Tons Of Trash In The Polluted Gwynns Falls Await Baltimore's Newest Trash Wheel
Baltimore’s newest trash wheel, Gwynnda the Good Wheel of the West, will take her place at the mouth of the Gwynns Falls later this month, set to scoop up trash from that stream before it reaches the Middle Branch, the Patapsco River and eventually the Chesapeake Bay.
With her googly eyes and thick black lashes, she’ll be the partner to Mr. Trash Wheel, another google-eyed creature that has been stationed at the mouth of the Jones Falls for seven years, blocking trash from reaching the Inner Harbor.
Those who keep an eye on Baltimore’s waterways cheer the trash wheel’s arrival, but they say the damage upstream has already been done.
Earlier this week, Barbara Johnson and Alice Volpitta with the environmental group Blue Water Baltimore were testing water quality in the lower Gwynns Falls in Baltimore City.
Plastic bottles littered the shore. Plastic bags hung from tree limbs.
“If you come here right after it rains it looks like the set of a scary movie, they’re just dripping with bags,” Johnson said.
Volpitta added, “You can see there’s another raft of plastic bottles up on the shore up there.”
Those hanging plastic bags act as high-water marks, left by heavy rains when stormwater running off impervious surfaces like roads and sidewalks pours into the falls. Volpitta said the Gwynns Falls becomes a raging waterway, sweeping bottles, bags and debris into the Middle Branch, where Gwynnda soon will be waiting.
Volpitta said, “I am going to be very interested to see how a trash wheel works at the lower part of the Gwynns Falls because there is so much power gushing at it during a heavy rain event.”
John Kellett, who invented the trash wheel, said it’s built to work in an incredibly harsh environment.
“There’s big stuff coming down there, Kellett said. “There’s heavy, heavy current. They get sand blasted with grit and sediment.”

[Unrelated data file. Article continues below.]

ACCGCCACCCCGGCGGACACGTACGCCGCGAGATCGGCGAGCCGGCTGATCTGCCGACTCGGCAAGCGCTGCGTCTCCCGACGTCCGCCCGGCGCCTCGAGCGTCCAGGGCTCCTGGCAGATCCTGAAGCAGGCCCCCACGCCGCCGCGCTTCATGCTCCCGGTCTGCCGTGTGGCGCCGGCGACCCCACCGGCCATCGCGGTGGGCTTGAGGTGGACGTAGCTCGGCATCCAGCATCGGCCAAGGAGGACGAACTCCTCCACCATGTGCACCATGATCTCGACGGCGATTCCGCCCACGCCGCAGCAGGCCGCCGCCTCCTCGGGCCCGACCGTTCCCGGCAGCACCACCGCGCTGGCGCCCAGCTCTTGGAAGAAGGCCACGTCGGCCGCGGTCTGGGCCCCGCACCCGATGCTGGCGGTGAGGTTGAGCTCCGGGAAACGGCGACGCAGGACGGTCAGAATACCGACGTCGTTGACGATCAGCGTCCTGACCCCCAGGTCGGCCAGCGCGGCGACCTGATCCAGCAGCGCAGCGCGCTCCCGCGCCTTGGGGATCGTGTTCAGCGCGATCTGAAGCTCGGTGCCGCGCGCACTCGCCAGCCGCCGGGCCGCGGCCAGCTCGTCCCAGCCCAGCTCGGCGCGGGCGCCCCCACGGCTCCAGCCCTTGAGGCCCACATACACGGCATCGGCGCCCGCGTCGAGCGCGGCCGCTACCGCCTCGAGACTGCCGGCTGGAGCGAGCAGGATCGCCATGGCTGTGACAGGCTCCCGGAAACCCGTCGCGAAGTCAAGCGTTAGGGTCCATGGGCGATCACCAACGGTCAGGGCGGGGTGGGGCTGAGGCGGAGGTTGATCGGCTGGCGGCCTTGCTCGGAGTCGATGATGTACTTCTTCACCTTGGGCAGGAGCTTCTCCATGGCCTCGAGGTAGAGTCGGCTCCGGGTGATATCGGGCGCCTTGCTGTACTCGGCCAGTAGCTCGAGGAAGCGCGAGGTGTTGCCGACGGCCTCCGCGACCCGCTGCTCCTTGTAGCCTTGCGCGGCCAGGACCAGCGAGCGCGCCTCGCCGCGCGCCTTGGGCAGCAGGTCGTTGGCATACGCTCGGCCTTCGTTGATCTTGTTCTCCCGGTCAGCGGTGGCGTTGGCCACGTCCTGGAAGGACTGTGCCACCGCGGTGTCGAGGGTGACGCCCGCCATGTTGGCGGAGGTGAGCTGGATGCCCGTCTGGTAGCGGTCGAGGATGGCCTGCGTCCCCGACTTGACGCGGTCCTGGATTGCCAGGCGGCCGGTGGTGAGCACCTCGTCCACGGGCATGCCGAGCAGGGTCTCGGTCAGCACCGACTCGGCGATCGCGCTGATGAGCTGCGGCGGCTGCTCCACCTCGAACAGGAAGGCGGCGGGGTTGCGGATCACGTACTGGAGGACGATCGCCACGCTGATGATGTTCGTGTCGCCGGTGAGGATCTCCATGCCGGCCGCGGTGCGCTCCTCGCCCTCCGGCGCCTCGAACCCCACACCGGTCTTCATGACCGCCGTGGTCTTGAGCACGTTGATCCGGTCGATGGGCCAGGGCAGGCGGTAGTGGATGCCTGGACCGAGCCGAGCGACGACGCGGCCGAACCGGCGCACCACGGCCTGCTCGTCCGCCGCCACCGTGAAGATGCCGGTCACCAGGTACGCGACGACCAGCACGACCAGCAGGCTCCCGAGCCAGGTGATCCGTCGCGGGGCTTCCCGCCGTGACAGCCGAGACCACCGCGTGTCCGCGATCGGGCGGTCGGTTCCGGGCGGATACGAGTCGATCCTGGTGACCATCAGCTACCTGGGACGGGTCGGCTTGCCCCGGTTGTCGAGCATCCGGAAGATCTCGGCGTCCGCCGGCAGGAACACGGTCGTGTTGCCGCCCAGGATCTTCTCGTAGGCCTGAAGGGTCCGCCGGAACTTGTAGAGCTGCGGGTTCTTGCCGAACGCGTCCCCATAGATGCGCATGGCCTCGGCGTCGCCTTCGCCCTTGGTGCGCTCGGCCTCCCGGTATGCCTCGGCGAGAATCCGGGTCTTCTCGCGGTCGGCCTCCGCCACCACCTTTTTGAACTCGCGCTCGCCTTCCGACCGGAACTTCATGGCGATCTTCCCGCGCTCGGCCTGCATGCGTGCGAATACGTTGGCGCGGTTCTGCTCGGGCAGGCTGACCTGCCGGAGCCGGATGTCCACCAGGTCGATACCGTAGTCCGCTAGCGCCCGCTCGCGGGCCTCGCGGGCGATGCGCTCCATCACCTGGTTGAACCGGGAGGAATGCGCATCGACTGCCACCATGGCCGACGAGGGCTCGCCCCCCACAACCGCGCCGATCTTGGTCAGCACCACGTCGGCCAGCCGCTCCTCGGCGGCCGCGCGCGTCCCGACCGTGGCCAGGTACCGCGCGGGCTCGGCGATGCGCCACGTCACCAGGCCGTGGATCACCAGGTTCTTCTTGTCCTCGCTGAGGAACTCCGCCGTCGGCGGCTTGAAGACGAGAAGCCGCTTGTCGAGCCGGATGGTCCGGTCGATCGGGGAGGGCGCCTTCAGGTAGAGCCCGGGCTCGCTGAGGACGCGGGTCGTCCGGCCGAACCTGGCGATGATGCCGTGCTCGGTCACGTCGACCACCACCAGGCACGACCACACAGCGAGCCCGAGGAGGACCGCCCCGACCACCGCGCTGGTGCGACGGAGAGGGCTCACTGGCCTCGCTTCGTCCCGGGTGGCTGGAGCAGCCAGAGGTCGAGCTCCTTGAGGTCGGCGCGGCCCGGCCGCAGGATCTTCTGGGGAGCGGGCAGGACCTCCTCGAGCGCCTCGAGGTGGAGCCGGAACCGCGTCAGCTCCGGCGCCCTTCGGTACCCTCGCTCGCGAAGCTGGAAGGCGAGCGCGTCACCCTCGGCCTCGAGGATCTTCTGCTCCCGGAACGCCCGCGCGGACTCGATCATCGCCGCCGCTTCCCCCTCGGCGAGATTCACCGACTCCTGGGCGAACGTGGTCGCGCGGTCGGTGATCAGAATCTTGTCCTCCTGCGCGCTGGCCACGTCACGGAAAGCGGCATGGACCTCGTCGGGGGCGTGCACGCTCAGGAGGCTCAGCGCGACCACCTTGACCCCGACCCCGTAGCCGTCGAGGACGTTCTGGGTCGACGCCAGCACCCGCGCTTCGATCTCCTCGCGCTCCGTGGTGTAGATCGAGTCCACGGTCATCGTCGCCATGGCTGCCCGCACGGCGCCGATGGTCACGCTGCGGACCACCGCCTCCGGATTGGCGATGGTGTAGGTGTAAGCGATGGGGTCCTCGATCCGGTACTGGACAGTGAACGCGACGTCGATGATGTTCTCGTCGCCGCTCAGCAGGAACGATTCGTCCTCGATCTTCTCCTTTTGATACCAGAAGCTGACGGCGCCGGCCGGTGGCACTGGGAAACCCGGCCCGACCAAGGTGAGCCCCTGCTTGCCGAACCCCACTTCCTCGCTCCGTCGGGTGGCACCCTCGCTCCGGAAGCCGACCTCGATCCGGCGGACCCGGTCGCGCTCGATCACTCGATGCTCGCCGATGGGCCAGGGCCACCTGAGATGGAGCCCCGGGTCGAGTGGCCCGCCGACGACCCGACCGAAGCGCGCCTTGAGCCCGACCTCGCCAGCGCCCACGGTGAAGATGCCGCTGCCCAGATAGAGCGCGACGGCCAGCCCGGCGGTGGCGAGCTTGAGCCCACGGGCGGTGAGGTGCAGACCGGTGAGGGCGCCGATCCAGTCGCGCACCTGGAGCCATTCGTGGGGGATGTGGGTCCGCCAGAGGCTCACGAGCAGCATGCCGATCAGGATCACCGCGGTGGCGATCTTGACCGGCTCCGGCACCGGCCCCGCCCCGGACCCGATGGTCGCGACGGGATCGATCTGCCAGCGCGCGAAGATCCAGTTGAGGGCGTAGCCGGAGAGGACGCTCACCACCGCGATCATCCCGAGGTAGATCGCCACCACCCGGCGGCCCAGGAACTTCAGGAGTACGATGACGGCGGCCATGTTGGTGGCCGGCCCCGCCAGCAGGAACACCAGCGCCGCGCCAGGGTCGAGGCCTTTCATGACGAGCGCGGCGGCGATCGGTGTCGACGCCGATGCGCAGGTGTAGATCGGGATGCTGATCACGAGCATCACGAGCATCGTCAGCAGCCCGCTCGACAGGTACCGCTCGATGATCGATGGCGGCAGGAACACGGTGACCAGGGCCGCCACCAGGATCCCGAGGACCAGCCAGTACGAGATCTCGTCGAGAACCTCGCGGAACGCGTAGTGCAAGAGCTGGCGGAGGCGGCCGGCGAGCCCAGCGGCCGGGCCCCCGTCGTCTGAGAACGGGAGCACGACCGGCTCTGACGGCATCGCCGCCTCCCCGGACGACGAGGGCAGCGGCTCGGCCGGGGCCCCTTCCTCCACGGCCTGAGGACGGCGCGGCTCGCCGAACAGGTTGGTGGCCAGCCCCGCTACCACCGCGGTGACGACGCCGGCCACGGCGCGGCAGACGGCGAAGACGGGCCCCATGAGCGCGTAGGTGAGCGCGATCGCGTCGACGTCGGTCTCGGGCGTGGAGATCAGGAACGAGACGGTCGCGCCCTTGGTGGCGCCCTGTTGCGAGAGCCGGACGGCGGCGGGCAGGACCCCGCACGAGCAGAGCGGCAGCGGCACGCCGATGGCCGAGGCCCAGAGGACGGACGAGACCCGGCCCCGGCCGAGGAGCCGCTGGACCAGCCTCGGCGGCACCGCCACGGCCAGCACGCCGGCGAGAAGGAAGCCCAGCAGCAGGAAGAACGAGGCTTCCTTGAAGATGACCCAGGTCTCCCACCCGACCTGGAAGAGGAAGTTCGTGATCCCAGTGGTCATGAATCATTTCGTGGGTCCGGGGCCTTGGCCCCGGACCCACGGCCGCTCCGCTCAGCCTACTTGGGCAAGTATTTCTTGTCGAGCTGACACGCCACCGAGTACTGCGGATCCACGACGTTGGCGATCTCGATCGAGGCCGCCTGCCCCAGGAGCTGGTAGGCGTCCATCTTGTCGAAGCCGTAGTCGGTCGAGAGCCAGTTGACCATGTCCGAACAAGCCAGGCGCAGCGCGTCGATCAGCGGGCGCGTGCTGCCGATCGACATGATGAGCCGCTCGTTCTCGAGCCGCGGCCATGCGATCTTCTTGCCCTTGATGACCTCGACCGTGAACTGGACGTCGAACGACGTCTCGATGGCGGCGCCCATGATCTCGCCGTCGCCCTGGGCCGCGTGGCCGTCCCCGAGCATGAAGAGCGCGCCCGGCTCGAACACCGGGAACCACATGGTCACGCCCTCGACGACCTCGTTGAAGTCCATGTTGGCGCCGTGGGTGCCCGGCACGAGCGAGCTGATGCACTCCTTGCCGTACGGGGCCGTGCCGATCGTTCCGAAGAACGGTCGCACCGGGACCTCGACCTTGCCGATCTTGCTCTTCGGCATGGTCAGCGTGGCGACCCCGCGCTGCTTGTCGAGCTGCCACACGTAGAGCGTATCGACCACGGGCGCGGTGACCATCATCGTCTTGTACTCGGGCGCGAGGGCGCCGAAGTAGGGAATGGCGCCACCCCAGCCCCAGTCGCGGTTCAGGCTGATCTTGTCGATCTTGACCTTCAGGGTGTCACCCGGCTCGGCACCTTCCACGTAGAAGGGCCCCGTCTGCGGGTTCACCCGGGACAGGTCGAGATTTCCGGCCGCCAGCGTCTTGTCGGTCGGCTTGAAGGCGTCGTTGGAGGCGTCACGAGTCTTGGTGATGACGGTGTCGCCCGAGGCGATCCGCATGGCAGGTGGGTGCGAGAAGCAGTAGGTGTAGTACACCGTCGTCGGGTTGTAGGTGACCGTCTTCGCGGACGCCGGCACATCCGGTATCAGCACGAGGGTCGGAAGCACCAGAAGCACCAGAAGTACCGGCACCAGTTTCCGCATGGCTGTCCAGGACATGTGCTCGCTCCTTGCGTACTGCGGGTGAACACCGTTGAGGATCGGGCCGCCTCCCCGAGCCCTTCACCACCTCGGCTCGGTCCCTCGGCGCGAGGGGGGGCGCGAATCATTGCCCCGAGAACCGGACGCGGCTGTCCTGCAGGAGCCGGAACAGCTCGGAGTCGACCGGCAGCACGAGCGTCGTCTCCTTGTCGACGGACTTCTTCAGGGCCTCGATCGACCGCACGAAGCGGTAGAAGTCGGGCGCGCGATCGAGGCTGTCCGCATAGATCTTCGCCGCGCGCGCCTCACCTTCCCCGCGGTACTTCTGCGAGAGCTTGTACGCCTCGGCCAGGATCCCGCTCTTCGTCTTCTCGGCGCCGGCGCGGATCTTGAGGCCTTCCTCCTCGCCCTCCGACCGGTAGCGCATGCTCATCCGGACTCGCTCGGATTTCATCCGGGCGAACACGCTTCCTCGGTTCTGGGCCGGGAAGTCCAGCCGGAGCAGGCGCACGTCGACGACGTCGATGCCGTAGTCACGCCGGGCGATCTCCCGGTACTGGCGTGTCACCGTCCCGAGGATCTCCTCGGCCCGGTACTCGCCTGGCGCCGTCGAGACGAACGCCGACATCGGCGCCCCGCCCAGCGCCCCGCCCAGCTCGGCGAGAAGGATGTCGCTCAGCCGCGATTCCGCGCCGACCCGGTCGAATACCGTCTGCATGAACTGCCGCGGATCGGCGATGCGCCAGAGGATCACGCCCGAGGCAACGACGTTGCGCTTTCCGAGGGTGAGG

Adam Lindquist with the Waterfront Partnership of Baltimore, which operates it, said 10 years ago the harbor would be coated with trash after a storm.
“It looked like you could walk across the harbor,” Lindquist said. “There was so much trash. And that simply never happens anymore.”
Kellett recently gave a tour of the new Gwynns Falls trash wheel when it was docked at the marina in Pasadena where it was built.
There are rakes in the front. The stream’s current pushes trash into a floating V-shaped barrier. It acts like a funnel, guiding the trash to the rakes.
“These rakes push that material that gets piled up right here on to the conveyor,” Kellett said.
The conveyor then drops all of that into a dumpster.
The water wheel on the trash wheel provides power along with solar panels.
Gwynnda is bigger than Mr. Trash Wheel and is expected to pick up around 300 tons of trash each year. It has a grappling arm to grab large debris like logs. Lindquist said that’s because the Gwynns Falls runs through woods as it makes its way from Reisterstown to the harbor.
“So, we’re going to get a lot more organic debris and a lot more logs and trees are going to come down that waterway,” Lindquist said.
Mr. Trash Wheel, with his catchy name and a social media profile, also is a tool for teaching people about pollution and storm water runoff. Gwynnda will have her own personality as well.
But the trash wheels can’t do anything about the pollution upstream.
The Gwynns Falls is a polluted stew of stormwater runoff, sewage, toxics and trash. Volpitta with Blue Water Baltimore said among other things, more trees need to be planted to slow the runoff. Broken sewage pipes need to be fixed. Trash, she said, is a good sentinel for other types of pollution.
“This is the most visible form of pollution,” Volpitta said. “But just extrapolate all of those bottles out to every other form of pollution that it’s subjected to, and then you can get a better idea of how sick this particular stream really is.”
Volpitta said legislation like a statewide ban on plastic bags and a deposit on bottles could help reduce the trash.
“Our long-term goal here is to starve the trash wheels to death,” Volpitta said. “We love them. They’re an important part of the family. But we want to be able to do without them at some point.”